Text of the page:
According to a study published in the scientific journal Nature Communications, terrestrial vegetation has increased the ability to absorb carbon dioxide by 17% over the past 30 years. Even more surprising is the fact, scientists say, that our green friends are now using less water than before. In other words, as the CO2 level rises, plants absorb it in large volumes and make it much more efficient.
“We found that increasing the level of CO2 leads to the fact that the plants of the planet began to use water more economically almost everywhere, whether it is dry places or wet,” noted the Australian scientists.
Since the 1950’s. The concentration of greenhouse gases in the atmosphere – carbon dioxide, methane and nitrogen oxide – is growing steadily. The problem is that CO2 keeps heat, not allowing it to dissipate beyond the atmosphere of the Earth. And the heat trapped becomes even warmer.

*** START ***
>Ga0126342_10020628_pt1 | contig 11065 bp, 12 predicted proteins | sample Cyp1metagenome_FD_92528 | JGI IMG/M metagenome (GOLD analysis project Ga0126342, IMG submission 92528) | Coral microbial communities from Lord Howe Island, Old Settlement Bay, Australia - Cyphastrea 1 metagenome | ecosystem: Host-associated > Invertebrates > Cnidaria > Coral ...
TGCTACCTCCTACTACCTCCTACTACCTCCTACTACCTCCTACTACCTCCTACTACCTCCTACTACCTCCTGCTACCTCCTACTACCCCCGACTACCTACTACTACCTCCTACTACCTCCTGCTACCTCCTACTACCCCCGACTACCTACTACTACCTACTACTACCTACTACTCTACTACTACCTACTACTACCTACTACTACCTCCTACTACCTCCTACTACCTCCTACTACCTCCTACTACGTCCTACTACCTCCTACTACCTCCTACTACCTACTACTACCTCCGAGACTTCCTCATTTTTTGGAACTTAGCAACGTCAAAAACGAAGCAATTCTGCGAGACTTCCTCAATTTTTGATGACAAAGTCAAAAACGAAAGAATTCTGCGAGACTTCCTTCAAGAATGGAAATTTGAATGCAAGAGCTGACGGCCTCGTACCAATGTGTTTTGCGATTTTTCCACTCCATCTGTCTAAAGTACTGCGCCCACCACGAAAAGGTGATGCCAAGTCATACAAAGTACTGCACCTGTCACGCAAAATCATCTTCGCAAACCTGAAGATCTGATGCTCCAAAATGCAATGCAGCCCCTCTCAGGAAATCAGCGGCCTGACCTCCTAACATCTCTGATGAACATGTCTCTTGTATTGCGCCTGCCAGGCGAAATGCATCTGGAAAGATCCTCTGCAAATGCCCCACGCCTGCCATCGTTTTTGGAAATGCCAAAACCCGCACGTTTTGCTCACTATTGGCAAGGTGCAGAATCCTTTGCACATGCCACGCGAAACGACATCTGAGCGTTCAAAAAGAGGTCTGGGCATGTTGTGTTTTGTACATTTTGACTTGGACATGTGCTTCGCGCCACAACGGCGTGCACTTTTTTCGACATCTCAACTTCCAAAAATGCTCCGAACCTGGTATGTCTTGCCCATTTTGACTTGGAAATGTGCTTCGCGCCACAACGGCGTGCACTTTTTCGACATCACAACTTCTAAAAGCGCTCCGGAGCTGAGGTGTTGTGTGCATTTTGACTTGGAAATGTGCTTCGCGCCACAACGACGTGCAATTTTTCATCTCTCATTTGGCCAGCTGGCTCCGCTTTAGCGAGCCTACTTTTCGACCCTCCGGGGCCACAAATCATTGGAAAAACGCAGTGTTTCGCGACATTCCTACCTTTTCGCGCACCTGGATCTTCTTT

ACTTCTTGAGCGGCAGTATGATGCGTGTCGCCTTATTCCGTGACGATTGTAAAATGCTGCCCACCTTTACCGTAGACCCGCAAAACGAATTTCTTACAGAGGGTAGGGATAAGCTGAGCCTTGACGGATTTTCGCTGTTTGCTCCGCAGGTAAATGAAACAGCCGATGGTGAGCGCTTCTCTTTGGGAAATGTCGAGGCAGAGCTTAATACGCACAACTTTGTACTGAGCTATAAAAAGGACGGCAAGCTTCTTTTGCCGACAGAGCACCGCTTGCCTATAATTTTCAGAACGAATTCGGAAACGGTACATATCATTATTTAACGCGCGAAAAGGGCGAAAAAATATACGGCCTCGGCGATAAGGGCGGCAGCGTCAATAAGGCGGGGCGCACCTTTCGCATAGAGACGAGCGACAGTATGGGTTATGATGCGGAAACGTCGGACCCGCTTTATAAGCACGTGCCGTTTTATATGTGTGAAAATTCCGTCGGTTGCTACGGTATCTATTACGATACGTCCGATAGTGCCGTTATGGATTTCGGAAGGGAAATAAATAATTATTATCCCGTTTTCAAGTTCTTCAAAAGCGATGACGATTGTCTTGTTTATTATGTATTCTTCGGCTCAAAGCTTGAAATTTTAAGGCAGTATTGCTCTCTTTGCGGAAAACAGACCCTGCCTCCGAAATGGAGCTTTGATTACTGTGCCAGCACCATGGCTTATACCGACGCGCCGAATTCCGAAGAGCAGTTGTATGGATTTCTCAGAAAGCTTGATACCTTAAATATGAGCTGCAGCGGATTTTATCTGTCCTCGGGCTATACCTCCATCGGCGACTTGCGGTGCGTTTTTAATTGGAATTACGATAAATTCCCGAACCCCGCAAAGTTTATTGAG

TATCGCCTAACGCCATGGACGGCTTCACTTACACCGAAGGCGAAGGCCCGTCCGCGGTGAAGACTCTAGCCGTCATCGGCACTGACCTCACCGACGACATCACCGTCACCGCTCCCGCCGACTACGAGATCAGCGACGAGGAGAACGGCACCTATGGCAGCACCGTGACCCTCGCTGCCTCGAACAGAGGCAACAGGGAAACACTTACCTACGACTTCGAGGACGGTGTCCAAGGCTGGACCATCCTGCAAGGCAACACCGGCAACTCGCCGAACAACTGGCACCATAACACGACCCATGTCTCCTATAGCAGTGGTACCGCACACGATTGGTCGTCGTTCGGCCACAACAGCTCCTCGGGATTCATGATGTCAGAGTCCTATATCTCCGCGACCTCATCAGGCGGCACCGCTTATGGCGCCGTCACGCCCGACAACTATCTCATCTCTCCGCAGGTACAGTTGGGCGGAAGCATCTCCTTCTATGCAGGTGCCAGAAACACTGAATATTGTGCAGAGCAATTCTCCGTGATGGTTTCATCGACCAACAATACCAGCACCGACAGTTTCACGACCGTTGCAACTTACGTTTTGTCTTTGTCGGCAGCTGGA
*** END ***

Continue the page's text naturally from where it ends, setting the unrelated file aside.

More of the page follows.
We see a payment for this – from the destruction of the huge Antarctic ice shield to the death of corals and animals, for example, polar bears.
Plants adapted to modern reality. NASA notes the significant effect of landscaping across the planet over the past 35 years. The rise in CO2 caused an unprecedented growth of plants. Although terrestrial vegetation needs water, its consumption has declined. But, most importantly, plants do much more with less resources. Namely, they absorb more carbon dioxide from the atmosphere. Together with the ocean and the soil, they are the key carbon funnels that produce almost a third of the CO2 from the atmosphere.
But plants can not save the world alone. Too much CO2 enters the atmosphere, and we need to help them – reduce greenhouse gas emissions.